Adding Bleed to a Document
How do you put in bleeds after you have created and saved an InDesign file?
I have three things to say about this.
First, for anyone who doesn’t know, a bleed is a way to get something to print to the edge of the page. You extend an object off the page (past the page boundaries), then print it with trim marks (also called crop marks), then the output provider (bindery or printer or whatever) cuts the edges of the page at those trim marks. The result is some wasted paper, but the colors/images “bleed off” the page.
Second, InDesign offers bleed guides on the pasteboard. To add a bleed guide in the New Document dialog box, click More Options to see the Bleed and Slug guide options. About 1p (or .125 in, or 3 mm) is a reasonable amount to type in. If you have already created your document, you can get the same bleed guides by choosing File > Document Setup, then clicking the More Options button. Once you have bleed guides, you can easily “snap” objects to them so you’re sure they’re bleeding far enough off the page.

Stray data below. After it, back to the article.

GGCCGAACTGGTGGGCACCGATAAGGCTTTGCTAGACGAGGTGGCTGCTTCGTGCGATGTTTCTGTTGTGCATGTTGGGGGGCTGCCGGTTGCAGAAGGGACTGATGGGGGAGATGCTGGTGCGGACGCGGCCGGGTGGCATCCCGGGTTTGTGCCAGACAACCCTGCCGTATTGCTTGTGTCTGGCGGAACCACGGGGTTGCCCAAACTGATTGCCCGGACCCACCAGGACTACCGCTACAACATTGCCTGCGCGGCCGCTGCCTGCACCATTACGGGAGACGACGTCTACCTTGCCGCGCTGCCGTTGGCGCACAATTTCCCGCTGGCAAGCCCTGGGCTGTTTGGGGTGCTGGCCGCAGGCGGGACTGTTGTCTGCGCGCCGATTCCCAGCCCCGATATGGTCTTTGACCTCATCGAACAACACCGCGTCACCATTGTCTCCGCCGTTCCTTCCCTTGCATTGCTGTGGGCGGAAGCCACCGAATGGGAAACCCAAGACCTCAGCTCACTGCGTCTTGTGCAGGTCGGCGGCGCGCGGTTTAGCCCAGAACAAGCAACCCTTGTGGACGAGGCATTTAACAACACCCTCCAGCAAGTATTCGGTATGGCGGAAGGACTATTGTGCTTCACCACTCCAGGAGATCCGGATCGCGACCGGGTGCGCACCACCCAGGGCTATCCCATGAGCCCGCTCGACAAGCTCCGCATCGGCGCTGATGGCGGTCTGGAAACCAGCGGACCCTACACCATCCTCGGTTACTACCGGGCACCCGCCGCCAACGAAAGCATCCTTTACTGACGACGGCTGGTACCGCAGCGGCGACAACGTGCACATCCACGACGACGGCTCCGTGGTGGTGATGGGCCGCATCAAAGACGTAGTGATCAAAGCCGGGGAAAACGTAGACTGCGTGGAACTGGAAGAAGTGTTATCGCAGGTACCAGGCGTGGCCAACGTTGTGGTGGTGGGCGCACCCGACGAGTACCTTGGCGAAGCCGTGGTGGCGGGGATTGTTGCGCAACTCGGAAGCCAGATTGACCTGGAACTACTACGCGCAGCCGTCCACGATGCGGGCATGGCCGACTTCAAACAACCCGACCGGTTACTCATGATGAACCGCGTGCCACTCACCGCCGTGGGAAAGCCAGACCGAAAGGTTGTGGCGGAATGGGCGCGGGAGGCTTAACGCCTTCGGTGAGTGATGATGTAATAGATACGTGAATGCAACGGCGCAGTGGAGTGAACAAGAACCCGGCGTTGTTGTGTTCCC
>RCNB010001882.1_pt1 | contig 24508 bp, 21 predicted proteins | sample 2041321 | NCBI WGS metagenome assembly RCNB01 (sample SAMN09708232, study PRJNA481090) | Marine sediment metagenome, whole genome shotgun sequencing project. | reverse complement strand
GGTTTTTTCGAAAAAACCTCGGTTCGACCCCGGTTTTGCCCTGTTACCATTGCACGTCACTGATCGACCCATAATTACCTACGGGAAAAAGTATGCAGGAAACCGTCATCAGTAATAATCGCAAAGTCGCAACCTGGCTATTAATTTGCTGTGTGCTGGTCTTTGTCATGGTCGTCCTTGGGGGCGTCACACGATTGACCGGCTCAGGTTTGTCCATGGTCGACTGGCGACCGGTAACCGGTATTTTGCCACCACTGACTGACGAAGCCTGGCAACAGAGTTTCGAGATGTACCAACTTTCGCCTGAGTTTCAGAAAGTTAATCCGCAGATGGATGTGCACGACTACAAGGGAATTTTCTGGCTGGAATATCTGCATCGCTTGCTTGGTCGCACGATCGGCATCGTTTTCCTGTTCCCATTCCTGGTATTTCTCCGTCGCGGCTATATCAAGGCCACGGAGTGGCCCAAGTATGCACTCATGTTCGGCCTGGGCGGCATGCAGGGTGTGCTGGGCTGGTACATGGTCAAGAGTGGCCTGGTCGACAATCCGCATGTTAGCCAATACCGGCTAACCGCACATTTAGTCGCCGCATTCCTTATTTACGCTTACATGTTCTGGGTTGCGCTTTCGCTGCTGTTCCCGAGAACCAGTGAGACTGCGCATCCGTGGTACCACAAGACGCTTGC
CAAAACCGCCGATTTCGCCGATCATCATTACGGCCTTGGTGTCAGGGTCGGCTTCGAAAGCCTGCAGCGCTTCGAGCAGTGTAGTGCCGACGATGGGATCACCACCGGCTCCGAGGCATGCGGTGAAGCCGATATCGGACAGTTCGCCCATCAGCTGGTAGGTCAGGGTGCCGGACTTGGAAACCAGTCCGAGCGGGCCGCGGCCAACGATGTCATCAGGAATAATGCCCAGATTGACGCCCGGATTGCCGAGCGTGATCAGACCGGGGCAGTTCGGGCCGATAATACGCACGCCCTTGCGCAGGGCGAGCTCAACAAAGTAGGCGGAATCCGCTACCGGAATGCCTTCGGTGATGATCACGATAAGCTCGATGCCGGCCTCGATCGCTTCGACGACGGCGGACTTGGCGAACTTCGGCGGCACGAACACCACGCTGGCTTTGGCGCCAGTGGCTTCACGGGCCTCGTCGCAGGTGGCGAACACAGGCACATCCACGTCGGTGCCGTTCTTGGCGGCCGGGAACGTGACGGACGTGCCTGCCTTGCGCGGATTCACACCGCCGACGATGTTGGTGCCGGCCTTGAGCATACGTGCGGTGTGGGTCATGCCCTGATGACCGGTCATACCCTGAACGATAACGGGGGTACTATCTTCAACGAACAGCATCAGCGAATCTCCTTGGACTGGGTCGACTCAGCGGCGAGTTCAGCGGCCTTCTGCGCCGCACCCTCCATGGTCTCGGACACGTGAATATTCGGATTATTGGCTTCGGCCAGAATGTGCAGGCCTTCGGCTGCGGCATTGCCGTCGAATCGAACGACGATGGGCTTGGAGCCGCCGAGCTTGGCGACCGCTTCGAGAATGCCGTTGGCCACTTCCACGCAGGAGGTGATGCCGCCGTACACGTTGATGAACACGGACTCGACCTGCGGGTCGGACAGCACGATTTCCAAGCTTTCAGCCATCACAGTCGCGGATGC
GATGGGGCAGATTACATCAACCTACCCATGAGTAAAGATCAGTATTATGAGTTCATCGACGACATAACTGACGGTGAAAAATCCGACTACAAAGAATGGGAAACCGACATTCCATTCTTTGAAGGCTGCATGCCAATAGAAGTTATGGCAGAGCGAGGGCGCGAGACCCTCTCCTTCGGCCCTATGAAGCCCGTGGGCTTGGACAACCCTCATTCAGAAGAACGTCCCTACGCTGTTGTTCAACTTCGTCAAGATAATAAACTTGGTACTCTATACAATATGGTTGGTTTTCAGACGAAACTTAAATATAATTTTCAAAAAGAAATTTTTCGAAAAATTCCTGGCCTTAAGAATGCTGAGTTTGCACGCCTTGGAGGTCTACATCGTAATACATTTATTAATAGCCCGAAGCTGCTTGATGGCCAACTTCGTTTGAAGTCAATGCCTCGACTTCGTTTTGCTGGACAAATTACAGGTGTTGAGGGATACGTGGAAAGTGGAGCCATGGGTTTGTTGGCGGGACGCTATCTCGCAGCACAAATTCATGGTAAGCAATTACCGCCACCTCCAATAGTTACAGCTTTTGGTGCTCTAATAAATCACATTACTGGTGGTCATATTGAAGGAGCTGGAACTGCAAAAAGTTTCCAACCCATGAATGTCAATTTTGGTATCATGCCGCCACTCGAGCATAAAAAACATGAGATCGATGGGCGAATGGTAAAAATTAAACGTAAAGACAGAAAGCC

Finally, you do not need bleed guides to make objects bleed. You can just eyeball it, extending objects on to the pasteboard. Guides are just guides!
Ultimately, the most important thing to keep in mind when making bleeds is not whether there are guides there, but what you choose in the Marks and Bleed pane of the Print or Export PDF dialog box. If you do have bleed guides set up, you can skip filling in the Bleed fields by simply clicking the Use Document Bleed Settings checkbox. But if you didn’t make bleed guides, it’s no problem — just leave the checkbox off and type in some bleed values yourself. If you leave them set to zero, InDesign will trim the page at the page edge, so you’ll get no bleed at all, even if the objects are bleeding to the pasteboard: